Unglued Devotional by Lysa Terkeurst
Lysa Terkeurst is known by bringing honesty and clarity to the life of every Christian by her insightful writing. This new book, Unglued Devotional is a day by day unpacking of the major theme of her book Unglued in a easy to read format. The days are broken up with a Scripture Reading, a thought for the Day and a short devotion. I think the major focus of the devotional was centered around have the feeling of ‘unglued’ and trying to find godly ways to see this as an opportunity for change, for growth. On Day 1 TerKeurst writes, “I know what it’s like to praise God one minute and in the next minute yell and scream at my child – and then to feel both the burden of my destructive behavior and the shame of my powerlessness to stop it” (12). Every parent can resonate with this feeling, the utter elation of praise and worship alongside the failure to enact this practice to those around us. We disappoint our children, our spouse and with the same breath praise our Savior.
The real encouragement of this book was its aim. TerKeurst does a great job at connecting with parents and especially women through these pages. How? In a funny and alarming way, TerKeurst writes about the root of her rot on Day 6. A smell had entered her house that she went crazy about. After searching, praying and doing all manner of things, TerKeurst found out it was the smell of a trashcan in the middle of her room that was causing the stench (her daughter was doing a school project). TerKeurst writes, “How we react is a crucial gauge of what’s really going on inside us” (28). It is so easy to blow your top, to lose all control and react angrily with spit and venom. Yet, TerKeurst points out that the signs of rot inside us can become apparent if we spot them: always and never statements, bringing past into the present, justifiying how hard life is, and demanding an apology when you should be giving one. We see these actions come up in marital squabbles, parental situations and just about anywhere there is conflict.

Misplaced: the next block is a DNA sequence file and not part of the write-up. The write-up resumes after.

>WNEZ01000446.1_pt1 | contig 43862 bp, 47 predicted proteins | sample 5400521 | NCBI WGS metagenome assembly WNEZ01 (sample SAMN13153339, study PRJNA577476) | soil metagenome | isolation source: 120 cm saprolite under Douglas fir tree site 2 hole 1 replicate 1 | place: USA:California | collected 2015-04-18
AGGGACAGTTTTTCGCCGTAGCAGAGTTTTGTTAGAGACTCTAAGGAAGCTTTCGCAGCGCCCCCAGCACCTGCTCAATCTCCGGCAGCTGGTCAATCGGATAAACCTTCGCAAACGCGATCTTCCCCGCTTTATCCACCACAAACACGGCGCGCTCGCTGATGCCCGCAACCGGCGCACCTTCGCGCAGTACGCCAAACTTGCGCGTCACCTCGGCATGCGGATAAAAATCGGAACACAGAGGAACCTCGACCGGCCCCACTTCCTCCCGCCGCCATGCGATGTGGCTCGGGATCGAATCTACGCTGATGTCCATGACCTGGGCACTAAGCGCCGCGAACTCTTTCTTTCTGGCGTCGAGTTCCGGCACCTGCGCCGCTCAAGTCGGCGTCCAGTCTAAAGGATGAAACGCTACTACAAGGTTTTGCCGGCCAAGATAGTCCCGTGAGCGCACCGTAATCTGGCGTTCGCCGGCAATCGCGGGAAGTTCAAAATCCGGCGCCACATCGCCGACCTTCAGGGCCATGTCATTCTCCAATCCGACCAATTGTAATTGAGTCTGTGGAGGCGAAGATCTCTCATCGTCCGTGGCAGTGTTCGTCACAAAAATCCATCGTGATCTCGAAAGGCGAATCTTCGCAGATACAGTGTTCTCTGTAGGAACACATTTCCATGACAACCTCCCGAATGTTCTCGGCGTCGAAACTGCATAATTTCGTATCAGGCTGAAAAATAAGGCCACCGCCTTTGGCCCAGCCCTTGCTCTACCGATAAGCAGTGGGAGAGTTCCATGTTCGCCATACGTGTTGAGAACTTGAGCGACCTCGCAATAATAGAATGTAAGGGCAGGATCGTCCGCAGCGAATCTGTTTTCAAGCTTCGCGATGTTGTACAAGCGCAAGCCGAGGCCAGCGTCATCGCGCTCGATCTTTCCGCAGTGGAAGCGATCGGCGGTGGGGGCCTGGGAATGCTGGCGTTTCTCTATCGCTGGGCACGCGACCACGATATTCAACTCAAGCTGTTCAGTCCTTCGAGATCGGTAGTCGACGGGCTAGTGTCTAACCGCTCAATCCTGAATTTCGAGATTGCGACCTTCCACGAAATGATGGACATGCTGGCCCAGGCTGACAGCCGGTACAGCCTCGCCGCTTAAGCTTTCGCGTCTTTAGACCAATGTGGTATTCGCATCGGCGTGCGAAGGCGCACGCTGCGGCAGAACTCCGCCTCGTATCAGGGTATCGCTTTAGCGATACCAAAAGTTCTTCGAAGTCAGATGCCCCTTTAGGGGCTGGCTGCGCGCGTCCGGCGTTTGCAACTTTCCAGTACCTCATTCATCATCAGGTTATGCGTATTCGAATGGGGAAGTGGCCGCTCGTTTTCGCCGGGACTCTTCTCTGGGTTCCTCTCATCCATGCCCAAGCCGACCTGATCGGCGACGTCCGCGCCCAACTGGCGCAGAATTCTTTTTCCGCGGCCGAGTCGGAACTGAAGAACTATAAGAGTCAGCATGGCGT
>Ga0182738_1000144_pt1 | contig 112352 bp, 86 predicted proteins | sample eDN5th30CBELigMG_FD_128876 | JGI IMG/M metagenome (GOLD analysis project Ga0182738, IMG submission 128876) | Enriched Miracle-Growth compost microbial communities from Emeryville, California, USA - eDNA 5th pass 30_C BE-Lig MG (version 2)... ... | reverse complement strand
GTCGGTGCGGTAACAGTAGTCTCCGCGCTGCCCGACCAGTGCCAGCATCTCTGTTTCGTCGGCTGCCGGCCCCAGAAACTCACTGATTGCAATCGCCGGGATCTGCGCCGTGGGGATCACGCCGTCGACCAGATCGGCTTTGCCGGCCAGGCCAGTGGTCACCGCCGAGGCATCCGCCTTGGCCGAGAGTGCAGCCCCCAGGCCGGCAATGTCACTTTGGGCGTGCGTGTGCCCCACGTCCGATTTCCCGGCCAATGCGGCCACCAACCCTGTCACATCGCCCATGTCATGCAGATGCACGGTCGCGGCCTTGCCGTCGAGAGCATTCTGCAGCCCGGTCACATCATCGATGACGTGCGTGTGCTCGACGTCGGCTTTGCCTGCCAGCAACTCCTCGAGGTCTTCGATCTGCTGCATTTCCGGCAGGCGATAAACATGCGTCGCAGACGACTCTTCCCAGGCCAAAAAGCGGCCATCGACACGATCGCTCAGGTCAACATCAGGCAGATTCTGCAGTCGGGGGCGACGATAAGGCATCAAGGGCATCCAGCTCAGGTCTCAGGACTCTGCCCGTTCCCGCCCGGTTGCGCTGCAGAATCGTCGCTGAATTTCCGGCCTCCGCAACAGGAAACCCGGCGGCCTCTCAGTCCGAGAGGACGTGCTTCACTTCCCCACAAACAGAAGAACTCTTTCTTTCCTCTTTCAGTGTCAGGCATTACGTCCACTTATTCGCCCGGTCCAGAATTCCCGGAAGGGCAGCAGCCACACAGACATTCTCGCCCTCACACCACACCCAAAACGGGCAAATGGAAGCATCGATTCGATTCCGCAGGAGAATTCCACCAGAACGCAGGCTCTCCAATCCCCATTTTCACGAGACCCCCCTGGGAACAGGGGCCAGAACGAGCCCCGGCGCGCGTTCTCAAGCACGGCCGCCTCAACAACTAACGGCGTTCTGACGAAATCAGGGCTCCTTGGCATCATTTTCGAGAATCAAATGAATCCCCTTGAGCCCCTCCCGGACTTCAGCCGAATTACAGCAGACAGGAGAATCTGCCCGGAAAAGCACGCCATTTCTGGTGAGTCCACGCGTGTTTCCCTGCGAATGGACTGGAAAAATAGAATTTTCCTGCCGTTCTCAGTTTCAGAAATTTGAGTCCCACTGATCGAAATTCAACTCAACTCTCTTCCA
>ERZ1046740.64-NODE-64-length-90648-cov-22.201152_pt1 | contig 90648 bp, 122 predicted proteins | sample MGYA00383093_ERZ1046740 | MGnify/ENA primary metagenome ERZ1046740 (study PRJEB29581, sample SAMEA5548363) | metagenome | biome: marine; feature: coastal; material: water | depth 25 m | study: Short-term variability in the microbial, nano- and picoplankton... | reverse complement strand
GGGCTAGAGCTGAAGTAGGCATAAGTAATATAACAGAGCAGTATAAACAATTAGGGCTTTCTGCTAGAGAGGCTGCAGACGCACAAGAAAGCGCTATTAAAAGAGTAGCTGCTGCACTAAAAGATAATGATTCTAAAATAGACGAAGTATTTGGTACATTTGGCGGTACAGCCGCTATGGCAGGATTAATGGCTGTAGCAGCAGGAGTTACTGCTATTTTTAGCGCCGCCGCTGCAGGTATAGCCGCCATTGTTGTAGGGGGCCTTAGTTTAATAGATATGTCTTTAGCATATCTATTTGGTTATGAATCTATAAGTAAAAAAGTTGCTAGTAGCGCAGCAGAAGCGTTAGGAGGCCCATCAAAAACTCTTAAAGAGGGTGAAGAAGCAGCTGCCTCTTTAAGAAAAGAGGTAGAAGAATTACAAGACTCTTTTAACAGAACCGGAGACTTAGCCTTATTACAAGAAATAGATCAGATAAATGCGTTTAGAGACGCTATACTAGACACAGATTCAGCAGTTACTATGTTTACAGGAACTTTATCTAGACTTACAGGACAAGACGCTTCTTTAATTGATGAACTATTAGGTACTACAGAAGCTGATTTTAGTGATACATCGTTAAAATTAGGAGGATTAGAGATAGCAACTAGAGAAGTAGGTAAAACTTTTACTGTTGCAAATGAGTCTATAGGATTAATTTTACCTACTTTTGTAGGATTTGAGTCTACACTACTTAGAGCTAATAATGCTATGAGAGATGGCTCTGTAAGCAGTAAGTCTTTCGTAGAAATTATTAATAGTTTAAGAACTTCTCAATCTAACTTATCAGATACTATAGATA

What I thought was helpful in these devotionals was the transparency of TerKeurst. She holds nothing back in her quest to deal with the unglued. She leads with a sense of grace when her kids aren’t acting like she wants in church or when interruptions take place. In a devotional winsome way, TerKeurst helps the reader see the light at the end of the tunnel, that being unglued can be an opportunity for God’s grace to work through your life.
Two things I thought were missing from the book: one, a focus on how the ministry and work of Christ radically affect the life of every Christian and two, how does the sense of feeling unglued provide an opportunity to show grace to others as part of everyday living. Flying off the handle, being unglued should lead us to the cross and the hope we have due to his resurrection. Each time there is a meltdown or breakdown in our lives is an opportunity to point us back to the Savior and God’s redemptive purposes. I think more an emphasis on this teaching would make Lysa’s experiences more challenging and point the reader in the right direction.
Thanks to Zondervan for providing a review copy of this book in exchange for review.